Treble For Watson, But Feature Goes To Seemar Before Bin Harmash Dominates Final Race Of Jebel Ali Season

The final meeting of the Jebel Ali season on Friday afternoon was highlighted by the Jebel Ali Classic (Silver Jubilee), a 1400m conditions race which had, on paper at least, looked ultra-competitive, but in reality, proved a fairly straightforward task for Rodaini.

With the maximum allowed field of 16 taking their chance the runners were spread across the entirety of the track, so it was hard to tell if the winner led from the outset under Pat Cosgrave or stormed clear just under halfway. Either way, they powered home to land the spoils for Touch Gold Racing and Satish Seemar.

On behalf of Touch Gold Racing, manager Mike Kaye said: “It has not been an ideal season obviously and we have struggled to find races for this horse who has had a few issues, but this has turned out be the perfect afterthought!

“We were ecstatic when we saw the high draw because we definitely feel this side is the place to be here. He had to run in some tough 1200m races, but this was much more to his liking and it is a perfect end to his season.”

The main support race was also a 1400m conditions contest, but restricted to 3-year-old fillies and, at halfway, it looked likely to be a thriller with all six runners in contention. However, once Royston Ffrench asked Cocobai to engage top gear just inside the final 400m the race was, basically over. Third on her sole previous outing, in a 1200m dirt maiden at Meydan just eight days ago, the daughter of Munnings was far too good on this occasion for Salem bin Ghadayer and Sheikh Hamdam bin Mohammed Al Maktoum. It was probably a fair race, for its type, given that runner-up Nayefah and eventual fifth, Super Chianti, had been placed in the UAE Oaks and UAE 1000 Guineas respectively.

Ffrench said: “She ran very well the first time, from a bad draw when she showed her inexperience and she clearly benefitted from that.

“She was still green today, but once she picked up and realised what I wanted, she did that nicely, so hopefully, onwards and upwards with her because she is a nice filly.”

A capacity field of 16 contested a competitive 1400m handicap and, as has become ‘the Jebel Ali norm’ on the straight track, the field utilised most of the wide surface at their disposal. Always close to the pace, initially on the nearside, Jim Crowley and Almoreb grabbed the overall initiative with about 375m remaining and, despite wandering towards the far side, always looked in control for race sponsor Sheikh Hamdan bin Rashid Al Maktoum and Ali Rashid Al Rayhi. A 7-year-old gelded son pf Raven’s Pass, Almoreb was registering a fifth career success and second locally, having win a course and distance handicap last November under Dane O’Neill.

Crowley said: “That is, basically what this horse is all about; tough, game and tries his best, so it is nice to get his head back in front. He was perhaps getting a bit lonely, so drifted a bit across the track, but as I said, is tough and genuine.”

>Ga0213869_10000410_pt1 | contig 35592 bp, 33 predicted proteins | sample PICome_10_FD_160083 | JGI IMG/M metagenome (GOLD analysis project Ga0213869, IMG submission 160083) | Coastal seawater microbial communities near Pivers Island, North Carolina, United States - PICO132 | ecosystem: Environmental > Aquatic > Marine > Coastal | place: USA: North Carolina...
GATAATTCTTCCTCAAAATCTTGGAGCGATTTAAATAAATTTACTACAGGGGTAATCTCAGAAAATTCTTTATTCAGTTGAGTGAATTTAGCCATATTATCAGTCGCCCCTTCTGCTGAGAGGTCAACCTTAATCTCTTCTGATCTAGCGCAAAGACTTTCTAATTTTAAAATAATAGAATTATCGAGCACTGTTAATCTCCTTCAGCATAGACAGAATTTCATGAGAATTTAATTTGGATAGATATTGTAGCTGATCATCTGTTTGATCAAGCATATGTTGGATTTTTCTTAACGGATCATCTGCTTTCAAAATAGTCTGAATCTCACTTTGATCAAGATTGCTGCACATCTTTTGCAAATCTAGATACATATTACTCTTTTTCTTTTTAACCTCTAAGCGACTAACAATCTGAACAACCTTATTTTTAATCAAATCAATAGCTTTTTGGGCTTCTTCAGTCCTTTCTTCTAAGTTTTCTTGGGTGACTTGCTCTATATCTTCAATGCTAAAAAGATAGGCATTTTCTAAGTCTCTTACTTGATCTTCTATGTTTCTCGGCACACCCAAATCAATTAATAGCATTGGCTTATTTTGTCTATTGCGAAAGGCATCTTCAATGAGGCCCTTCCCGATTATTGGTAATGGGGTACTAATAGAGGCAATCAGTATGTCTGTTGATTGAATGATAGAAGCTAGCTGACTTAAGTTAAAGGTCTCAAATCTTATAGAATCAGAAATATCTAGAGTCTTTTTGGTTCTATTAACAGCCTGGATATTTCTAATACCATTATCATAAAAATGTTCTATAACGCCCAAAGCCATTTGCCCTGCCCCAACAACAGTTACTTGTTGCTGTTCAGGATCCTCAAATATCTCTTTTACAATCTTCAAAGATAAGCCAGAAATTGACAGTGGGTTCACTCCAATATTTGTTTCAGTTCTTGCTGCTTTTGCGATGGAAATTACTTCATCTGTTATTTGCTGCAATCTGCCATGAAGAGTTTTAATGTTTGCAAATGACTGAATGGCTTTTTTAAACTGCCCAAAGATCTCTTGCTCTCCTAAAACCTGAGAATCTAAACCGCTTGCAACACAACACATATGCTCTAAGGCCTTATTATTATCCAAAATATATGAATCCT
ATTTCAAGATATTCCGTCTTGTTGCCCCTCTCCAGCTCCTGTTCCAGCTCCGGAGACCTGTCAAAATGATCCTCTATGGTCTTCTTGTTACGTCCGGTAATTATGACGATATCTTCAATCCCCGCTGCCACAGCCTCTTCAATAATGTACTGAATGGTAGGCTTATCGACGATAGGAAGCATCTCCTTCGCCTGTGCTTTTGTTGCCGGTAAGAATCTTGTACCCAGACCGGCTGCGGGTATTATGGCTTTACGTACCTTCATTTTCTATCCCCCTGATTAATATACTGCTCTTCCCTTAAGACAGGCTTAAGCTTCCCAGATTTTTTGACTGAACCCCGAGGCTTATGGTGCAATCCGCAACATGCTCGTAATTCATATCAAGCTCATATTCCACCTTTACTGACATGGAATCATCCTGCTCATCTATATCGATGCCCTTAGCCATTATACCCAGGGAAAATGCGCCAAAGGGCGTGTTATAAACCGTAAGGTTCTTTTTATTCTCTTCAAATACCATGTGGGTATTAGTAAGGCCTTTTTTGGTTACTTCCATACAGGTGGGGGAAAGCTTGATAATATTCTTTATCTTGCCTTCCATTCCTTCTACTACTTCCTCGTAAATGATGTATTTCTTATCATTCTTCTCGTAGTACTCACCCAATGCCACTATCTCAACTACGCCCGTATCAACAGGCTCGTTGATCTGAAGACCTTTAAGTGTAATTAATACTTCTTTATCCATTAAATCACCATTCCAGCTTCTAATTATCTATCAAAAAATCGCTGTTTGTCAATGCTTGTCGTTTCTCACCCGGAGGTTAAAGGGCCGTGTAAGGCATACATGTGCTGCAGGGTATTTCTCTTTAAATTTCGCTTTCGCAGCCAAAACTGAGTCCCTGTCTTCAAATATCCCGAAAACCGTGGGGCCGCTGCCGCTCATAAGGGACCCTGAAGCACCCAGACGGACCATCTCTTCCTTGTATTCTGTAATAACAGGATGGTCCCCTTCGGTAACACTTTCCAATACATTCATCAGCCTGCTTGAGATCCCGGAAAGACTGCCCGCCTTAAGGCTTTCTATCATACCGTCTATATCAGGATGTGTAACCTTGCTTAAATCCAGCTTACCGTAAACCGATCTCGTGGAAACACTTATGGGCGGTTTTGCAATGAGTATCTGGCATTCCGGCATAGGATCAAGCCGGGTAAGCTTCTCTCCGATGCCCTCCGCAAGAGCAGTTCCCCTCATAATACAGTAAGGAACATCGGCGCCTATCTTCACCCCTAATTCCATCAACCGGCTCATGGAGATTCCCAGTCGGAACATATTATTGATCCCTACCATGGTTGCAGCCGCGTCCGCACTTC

For 3-year-old colts and geldings, the opening 1400m maiden was won in gritty fashion by Faithful Soldier, well beaten on his only previous start, at Meydan five weeks ago, when a slow start pretty much put paid to his chances.

The choice of stable jockey Pat Dobbs on this occasion, the Not This Time colt was settled just behind the early speed before quickening to the front inside the final 350m. From that point, his only serious rival was stable companion Al Murqab who tried hard for Sam Hitchcott without ever really looking likely to deny Dobbs’ mount.

It was a first ever winner for owner Amanda Butler, with her only horse to date, and Watson said: “He arrived a little bit late, so we only managed to run him one time before this, so he was always a little bit behind the other young horses.

“He broke a bit tardy on his Meydan debut and then rushed up to be in contention before understandably getting tired. We freshened him up and brought him here, hoping he would like it, and he has.

“It is a great result for the owner because this is her first horse, so we have to be delighted.”

Watson doubled up later on when Richard Mullen performed the steering aboard Ababil who ran out the easy winner of a 1200m handicap, another victor on the card to race on the standside rail.

A 4-year-old gelded son of Elusive Quality, previously a maiden after four starts, two last season for Ahmad bin Harmash before joining Watson for this campaign, the winner sports the increasingly familiar silks of Al Rashid Stables.

Watson said: “This was only his third start for us and, first time, he was very encouraging, but he was then flat after just a two week break, so we gave him plenty of time.

“We had talked about sending him back to Kuwait for the owners but we may well keep him here now!”

The inaugural Mohamed Ahmed Taha Cup, a 1950m handicap named in honour of the late Al Adiyat editor, also went to Watson who was thus soon celebrating a treble, this time with Sam Hitchoctt in the saddle aboard Coast Sky who ran on too strongly for Dobbs and stablemate Falcon Claws. The Watson duo pretty much had the race between themselves over the final 300m, Hitchcott’s mount getting on top in the final 100m. A 4-year-old Kodiac colt, Coast Sky was shedding his maiden tag at the ninth attempt.

The final race of the Jebel Ali season was also a 1950m handicap, this one dominated by Ahmad bin Harmash who saddled both first and second, Mudallel landing the spoils under apprentice Saif Al Balushi from stable companion Woodditton, the mount of Fernando Jara.

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